The top audio critics and consumer organizations were also generally enthusiastic about the JBL Pulse 3’s sound, just not quite as much. Most felt that there was a strong and satisfying bass performance on tracks that required it, though even a bit too emphasized for some. Smoothness is there, but it’s a bit less even across the frequencies than the JBL Charge 4.

Feature Differences in the JBL Pulse 3 vs Charge 4

The main feature difference to understand is the JBL Pulse 3’s light show. It’s a bit hard to understand the appeal of YouTube videos of speakers (none of their performance differences will be apparent when played through your laptop or computer speakers), but if there ever was a good case for a video review of a speaker it’s the JBL Pulse 3’s light show. The always-savvy Jim’s Review Room does a great job showing this:

Note that the lights and sound can be synced between two JBL Pulse 3s with the app, creating a synced light show and louder and fuller listening experience.

There are other feature differences to be aware of. While the Charge 4 is the newer speaker, JBL has actually taken away some features of note, as well as made some additions.

  • The Charge 4 has the newer USB-C charging, whereas the Pulse 3 uses micro-USB.
  • The Charge 4 has a USB-out jack for charging your phone or other devices off of the speaker; this can be incredibly useful if you’re outside and away from power sources.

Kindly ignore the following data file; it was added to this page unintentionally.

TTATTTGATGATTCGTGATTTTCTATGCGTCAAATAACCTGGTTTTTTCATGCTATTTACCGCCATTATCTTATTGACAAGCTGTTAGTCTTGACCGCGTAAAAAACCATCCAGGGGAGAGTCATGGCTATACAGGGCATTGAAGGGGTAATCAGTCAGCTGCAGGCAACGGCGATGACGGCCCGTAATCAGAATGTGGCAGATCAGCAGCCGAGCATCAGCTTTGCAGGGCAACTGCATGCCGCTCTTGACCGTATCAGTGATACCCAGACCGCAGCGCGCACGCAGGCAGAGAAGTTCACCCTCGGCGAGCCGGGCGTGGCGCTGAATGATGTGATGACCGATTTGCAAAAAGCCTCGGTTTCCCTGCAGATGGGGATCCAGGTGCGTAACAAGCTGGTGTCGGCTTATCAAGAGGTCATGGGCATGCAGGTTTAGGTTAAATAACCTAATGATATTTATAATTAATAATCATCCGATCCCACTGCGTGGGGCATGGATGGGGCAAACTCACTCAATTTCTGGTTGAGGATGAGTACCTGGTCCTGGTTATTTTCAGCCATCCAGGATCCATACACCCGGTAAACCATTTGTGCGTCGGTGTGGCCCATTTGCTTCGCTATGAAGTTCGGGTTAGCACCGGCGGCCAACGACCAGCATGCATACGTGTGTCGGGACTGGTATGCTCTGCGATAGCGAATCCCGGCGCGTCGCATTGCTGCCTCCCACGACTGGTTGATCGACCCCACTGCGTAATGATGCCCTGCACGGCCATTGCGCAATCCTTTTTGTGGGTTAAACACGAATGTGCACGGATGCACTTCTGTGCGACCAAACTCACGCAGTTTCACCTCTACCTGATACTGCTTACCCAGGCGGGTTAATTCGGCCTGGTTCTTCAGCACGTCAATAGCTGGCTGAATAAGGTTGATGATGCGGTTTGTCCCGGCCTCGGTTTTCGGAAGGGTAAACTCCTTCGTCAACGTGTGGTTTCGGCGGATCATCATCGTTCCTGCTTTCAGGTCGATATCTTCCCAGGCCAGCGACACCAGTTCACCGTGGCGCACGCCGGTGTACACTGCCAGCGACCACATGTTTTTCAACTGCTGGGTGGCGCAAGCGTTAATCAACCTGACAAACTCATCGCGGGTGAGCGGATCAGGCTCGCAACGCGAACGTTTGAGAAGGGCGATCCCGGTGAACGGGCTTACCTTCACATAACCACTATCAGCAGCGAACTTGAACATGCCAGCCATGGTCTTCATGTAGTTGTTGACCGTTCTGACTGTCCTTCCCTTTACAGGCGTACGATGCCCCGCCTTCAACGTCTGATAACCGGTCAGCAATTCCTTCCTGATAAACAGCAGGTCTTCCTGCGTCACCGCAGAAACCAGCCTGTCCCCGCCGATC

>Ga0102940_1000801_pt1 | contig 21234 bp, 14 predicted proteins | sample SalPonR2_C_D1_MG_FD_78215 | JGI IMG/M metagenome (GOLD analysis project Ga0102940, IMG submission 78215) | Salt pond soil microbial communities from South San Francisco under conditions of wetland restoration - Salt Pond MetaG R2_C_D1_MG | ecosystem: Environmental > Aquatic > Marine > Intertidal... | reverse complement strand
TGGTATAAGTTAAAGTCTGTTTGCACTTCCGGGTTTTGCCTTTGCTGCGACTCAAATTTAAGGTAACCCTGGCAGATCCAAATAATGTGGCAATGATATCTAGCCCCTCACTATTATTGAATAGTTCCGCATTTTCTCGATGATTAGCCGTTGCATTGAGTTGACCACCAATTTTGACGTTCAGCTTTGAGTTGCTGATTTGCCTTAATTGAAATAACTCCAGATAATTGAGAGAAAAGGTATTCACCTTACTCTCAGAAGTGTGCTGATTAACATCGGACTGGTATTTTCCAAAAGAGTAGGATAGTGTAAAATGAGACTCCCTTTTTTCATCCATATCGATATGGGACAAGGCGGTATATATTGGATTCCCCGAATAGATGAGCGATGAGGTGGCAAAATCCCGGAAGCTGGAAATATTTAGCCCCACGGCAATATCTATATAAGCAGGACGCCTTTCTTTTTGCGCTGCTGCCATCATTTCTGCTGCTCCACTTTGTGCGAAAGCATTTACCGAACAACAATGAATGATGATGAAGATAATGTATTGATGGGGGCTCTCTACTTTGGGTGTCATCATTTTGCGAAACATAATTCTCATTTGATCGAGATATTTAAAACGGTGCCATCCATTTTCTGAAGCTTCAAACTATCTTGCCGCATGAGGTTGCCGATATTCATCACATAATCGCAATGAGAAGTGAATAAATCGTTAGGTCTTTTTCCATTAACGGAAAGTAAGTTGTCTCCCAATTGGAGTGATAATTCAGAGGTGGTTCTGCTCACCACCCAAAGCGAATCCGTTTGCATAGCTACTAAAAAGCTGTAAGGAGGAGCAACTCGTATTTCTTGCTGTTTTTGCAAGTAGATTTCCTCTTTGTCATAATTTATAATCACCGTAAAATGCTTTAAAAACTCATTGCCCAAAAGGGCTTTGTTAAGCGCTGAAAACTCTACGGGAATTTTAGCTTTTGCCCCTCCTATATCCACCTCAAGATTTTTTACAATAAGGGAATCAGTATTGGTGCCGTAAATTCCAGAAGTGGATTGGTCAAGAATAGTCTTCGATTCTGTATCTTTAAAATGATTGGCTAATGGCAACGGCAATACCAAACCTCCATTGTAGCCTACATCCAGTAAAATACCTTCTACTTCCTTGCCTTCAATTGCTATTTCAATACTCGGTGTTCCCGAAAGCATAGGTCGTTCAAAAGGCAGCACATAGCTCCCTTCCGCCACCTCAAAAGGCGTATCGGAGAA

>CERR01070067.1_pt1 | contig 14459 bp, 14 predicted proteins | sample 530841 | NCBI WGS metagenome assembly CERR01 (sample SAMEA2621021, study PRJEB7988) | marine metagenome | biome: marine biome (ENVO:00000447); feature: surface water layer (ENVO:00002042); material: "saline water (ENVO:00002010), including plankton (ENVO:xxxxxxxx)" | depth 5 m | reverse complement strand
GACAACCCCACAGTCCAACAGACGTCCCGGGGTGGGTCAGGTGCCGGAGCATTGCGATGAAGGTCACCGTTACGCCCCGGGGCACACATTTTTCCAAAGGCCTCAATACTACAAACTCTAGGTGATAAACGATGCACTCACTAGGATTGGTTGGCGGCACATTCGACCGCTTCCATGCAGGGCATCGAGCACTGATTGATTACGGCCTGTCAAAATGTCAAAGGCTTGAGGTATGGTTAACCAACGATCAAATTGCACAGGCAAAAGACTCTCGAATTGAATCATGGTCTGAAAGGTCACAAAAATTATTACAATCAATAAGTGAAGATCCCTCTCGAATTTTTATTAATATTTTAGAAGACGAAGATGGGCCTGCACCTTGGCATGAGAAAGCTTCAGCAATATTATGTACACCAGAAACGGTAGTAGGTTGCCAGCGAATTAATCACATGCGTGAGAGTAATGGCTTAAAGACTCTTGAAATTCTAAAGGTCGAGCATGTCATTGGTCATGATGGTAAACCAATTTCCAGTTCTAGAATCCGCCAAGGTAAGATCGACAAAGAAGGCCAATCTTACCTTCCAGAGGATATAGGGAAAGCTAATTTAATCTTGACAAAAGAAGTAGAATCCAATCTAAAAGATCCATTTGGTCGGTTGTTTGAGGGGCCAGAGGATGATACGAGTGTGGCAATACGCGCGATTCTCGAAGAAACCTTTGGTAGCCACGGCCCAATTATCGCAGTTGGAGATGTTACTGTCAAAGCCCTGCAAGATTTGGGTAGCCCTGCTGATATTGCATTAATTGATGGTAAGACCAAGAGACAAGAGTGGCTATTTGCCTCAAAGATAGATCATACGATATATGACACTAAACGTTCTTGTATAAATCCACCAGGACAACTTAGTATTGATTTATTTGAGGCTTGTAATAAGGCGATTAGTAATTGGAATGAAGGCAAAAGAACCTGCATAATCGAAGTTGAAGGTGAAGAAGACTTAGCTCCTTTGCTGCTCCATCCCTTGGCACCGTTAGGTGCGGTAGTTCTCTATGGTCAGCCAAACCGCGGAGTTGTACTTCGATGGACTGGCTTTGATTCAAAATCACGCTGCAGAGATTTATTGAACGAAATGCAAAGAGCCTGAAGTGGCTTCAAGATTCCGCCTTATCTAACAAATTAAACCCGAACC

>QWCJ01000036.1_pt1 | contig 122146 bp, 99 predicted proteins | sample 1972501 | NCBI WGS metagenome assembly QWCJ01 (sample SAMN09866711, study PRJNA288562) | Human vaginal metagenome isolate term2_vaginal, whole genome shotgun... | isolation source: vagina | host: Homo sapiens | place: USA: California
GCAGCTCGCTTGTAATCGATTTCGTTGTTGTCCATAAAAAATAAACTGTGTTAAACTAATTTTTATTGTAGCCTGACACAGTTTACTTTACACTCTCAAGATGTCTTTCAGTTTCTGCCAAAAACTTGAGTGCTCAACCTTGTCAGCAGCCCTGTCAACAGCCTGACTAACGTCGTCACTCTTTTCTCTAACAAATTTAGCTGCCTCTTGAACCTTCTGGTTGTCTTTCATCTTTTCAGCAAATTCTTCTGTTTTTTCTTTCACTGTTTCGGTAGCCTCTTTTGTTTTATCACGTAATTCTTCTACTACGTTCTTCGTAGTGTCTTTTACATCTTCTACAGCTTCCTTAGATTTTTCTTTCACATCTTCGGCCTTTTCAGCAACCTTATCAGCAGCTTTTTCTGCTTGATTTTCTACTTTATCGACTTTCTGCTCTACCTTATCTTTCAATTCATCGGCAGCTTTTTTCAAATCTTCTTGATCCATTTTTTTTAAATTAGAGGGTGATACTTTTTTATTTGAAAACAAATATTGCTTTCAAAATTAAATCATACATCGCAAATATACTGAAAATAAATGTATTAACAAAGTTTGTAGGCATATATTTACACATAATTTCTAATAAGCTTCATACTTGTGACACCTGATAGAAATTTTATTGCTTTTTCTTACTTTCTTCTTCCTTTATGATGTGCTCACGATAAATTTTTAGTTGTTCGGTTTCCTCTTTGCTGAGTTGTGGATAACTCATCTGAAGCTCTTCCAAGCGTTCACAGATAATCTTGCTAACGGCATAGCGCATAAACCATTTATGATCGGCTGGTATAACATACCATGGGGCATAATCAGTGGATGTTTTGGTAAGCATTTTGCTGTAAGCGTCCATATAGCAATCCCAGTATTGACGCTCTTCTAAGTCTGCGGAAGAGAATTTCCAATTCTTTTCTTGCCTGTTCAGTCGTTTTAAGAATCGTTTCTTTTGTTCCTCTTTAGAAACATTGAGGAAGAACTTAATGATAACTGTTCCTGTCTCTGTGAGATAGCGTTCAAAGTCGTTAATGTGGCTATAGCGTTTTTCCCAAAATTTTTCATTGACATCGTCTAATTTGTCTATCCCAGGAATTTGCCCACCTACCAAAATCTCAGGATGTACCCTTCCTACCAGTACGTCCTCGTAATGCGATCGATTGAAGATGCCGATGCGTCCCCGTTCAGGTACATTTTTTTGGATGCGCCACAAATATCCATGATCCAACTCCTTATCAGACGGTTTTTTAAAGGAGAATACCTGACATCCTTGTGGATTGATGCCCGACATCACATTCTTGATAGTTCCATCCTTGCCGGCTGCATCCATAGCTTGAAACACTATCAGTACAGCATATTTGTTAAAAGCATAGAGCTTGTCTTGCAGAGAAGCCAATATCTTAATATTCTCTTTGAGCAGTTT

• The Charge 4 can play music from older, non-Bluetooth devices via its mini-in jack. The Pulse 3 cannot.
  • The Charge 4 has much longer battery life at 20 hours and could go nearly that long in tests, whereas the Pulse 3 is rated at 12 hours and could go 7-10 hours depending on volume and if the light show is on. Turning the lights off significantly extends the battery life.
  • The Pulse 3 has a speakerphone and allows you to access your phone’s Siri or Google Assistant through your phone; the Charge 4 has lost these features. We think they actually get limited real-world use, since you’re more likely to just do the same directly on your phone.
  • While both speakers are completely waterproof, the JBL Charge 4 doesn’t have the glass covering and may well stand up better to bumps and abuse.

Both speakers are almost exactly the same size and weight. They’re a bit big for portable Bluetooth speakers, if you’re looking for something more portable check out our recommended Bluetooth speaker for travel.

The Best Portable Speaker for Getting High on Marijuana and Using Psychedelics Is Obviously…